Somewhere along the lines, Facebook’s focus shifted from simply connecting a user with their friends and family to hacking their mind through their feed and getting brands to pay for that access.
2004 — 2006
Facebook began in a dorm room with the intention of connecting students of Harvard in 2004. From Boston, it expanded quickly to Stanford, Yale, and Columbia before spreading to many other colleges.
Two years later, in September of 2006, anyone in the World could make themselves a Facebook account.
Just one year after opening up the platform to all, brand pages came to Facebook and, for the first time ever, social relationships between customers and brands were possible by posting original content to encourage fan interaction. Brands were able to be everywhere their customers were.
In 2009, “Becoming a Fan” of a brand was the way a person could show their loyalty in front of their Facebook friends. This made brands re-think the content strategy and voice used on the channel since it became so consumer-facing. The role of a social media manager was born and having a brand presence on Facebook went from a “nice-to-have” to a “must-have” tool for most businesses.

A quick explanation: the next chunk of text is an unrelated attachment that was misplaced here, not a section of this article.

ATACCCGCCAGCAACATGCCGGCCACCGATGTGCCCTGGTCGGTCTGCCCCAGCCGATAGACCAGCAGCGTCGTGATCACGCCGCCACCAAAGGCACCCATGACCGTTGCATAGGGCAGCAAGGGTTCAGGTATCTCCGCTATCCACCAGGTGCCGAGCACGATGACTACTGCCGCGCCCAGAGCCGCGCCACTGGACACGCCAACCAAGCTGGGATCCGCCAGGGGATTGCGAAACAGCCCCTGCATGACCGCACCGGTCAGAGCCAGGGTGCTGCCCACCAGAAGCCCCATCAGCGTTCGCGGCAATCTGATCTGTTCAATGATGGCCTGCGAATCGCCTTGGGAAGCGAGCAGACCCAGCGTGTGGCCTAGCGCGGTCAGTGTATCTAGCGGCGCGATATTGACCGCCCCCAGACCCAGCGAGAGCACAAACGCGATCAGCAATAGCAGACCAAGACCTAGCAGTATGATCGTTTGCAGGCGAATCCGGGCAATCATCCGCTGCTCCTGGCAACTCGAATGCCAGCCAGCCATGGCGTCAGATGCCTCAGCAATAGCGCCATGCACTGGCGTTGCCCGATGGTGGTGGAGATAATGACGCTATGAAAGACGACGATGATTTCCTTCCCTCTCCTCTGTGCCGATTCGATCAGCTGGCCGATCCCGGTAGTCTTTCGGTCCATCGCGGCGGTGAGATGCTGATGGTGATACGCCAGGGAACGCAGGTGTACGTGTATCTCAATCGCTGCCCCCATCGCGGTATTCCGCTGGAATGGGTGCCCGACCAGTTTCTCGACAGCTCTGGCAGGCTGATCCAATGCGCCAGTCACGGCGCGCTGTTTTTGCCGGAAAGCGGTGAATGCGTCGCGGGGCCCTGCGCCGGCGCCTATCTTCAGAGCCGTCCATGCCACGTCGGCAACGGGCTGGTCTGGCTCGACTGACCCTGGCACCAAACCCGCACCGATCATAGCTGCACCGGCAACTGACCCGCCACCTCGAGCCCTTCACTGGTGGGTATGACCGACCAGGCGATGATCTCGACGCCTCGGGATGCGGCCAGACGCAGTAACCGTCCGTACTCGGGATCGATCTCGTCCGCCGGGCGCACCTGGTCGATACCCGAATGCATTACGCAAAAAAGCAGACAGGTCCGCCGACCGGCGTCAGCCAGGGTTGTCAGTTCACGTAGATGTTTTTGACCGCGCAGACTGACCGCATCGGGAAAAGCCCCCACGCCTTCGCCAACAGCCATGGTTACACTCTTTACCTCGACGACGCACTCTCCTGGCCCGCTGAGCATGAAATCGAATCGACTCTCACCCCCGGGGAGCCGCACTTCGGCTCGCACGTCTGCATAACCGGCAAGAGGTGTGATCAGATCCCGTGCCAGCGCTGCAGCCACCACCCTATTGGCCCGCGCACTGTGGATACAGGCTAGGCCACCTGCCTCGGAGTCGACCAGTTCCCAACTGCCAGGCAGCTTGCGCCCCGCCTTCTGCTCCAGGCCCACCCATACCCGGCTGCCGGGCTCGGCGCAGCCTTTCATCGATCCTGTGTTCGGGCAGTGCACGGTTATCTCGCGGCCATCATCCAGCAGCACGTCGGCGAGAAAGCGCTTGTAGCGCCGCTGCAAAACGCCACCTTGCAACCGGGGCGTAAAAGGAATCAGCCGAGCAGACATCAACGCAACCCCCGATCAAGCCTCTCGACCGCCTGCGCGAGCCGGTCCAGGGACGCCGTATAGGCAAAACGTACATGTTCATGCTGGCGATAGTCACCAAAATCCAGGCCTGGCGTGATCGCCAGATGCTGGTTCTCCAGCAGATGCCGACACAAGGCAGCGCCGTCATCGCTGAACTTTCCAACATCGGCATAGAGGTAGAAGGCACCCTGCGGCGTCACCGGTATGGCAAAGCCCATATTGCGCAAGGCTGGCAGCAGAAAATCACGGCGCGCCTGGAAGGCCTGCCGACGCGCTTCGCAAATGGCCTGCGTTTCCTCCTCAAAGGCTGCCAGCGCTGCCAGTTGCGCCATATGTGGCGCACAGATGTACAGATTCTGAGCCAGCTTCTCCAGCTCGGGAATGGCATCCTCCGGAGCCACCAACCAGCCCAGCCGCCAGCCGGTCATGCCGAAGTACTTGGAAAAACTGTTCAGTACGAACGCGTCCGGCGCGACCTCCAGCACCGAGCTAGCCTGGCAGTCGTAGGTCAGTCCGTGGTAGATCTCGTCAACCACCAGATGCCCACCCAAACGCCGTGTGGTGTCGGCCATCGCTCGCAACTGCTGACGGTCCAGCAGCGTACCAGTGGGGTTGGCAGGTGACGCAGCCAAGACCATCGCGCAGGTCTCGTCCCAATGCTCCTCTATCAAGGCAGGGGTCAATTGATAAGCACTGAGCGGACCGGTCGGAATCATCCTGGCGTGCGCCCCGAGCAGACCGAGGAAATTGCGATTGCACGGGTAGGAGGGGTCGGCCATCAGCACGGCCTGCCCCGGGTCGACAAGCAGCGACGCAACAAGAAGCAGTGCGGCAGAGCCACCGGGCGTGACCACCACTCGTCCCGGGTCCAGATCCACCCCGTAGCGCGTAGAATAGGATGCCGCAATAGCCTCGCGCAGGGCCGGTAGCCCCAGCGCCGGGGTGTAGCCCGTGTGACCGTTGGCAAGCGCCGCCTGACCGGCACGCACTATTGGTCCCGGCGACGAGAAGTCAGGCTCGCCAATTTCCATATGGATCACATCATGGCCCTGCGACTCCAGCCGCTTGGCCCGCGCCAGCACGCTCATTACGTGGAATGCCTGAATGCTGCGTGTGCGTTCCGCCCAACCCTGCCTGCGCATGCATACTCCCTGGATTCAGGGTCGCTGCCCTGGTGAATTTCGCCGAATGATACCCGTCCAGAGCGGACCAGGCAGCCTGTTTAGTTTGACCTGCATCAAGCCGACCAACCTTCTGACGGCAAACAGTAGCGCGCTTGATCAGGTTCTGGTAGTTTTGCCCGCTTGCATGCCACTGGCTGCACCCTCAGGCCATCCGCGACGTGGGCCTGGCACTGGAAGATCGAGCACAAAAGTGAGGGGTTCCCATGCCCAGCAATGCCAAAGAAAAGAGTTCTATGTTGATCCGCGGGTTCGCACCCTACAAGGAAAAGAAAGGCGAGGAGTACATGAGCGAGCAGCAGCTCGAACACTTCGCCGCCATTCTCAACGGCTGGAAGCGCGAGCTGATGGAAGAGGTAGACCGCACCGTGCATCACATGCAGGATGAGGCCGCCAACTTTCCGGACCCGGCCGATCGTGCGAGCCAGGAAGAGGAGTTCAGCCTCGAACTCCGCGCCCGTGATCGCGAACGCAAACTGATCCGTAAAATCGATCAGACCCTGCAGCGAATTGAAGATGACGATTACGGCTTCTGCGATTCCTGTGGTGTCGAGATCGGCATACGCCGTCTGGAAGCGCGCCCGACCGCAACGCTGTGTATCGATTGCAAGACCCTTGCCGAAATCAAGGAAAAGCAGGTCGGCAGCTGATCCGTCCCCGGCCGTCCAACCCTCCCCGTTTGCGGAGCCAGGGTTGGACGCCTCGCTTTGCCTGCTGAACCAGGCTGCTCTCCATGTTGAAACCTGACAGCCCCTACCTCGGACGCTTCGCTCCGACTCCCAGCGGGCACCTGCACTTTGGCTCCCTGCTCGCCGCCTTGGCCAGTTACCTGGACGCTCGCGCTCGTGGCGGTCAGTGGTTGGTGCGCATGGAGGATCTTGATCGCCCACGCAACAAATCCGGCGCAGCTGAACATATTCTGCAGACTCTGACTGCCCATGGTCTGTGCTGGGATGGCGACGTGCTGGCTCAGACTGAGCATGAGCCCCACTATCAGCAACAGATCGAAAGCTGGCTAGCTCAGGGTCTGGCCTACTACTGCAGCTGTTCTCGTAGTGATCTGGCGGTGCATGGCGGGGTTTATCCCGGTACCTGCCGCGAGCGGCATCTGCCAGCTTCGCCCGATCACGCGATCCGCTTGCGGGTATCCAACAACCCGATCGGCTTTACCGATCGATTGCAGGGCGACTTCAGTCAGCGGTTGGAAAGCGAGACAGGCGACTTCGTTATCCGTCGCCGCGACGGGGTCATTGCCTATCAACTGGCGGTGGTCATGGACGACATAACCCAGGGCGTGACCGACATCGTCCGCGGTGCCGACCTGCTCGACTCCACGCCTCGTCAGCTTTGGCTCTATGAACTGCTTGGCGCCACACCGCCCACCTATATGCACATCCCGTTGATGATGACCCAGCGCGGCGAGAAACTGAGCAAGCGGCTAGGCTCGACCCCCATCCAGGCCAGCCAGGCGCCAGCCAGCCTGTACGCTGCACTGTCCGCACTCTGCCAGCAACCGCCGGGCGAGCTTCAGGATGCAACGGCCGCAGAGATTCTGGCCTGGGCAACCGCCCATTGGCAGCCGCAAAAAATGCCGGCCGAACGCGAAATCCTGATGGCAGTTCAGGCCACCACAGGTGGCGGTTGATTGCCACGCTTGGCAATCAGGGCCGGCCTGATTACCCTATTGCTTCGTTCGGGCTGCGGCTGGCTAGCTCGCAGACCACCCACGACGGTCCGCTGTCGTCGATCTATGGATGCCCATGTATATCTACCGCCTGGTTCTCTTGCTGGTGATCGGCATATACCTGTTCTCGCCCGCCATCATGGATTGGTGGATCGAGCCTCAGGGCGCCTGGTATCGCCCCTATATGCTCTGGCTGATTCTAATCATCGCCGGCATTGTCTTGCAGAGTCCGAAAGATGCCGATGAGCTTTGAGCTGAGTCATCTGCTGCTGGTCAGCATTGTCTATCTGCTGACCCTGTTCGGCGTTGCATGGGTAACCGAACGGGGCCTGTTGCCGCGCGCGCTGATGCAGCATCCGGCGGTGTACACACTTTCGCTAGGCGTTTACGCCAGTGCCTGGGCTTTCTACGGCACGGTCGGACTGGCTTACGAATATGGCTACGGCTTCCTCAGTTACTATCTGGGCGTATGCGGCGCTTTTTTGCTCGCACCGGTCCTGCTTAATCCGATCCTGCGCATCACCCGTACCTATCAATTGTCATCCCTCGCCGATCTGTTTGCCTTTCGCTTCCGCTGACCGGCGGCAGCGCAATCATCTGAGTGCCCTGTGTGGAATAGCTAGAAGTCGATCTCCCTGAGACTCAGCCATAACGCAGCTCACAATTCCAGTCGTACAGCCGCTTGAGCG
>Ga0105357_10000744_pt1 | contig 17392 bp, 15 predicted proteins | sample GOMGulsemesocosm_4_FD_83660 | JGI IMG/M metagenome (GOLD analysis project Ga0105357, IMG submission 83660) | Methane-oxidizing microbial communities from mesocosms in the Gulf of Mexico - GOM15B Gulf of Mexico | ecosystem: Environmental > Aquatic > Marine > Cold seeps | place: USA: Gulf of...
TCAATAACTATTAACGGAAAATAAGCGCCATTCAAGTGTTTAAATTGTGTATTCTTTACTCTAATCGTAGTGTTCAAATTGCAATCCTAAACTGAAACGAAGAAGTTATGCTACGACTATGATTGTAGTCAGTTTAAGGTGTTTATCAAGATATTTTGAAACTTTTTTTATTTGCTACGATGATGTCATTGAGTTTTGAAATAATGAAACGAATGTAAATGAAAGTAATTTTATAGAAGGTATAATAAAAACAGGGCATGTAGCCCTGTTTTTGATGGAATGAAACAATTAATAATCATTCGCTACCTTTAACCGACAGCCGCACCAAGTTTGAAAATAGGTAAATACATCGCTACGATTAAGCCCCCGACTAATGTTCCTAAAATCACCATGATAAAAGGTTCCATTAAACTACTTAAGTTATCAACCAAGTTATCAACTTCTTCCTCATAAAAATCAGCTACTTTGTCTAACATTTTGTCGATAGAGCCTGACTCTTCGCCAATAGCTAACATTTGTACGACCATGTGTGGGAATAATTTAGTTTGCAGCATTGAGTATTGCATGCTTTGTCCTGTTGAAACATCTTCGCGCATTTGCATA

Contests and Promotions also began because Facebook recognized the monetary value it presented for a brand. Many of the contests being run had one rule: like and share a business’ page for a chance to win. This increased fan bases of a brand quickly and cheaply. Small businesses were even able to grow and reach untapped audiences- which was never a possibility before.
Cue the Facebook ads. Marketers were able to take page posts and turn them into ads that could be targeted to anyone through user data. Brands saw that they could use Facebook to sell their products and to test their customers with new products to see which would perform.
Facebook claimed 19% of the $70 billion spent on mobile advertising worldwide in 2015.
Facebook made $39.9 BILLION in 2017, more than 99% of which came from digital advertisements. The social network generates revenue mainly from targeted advertising and user data.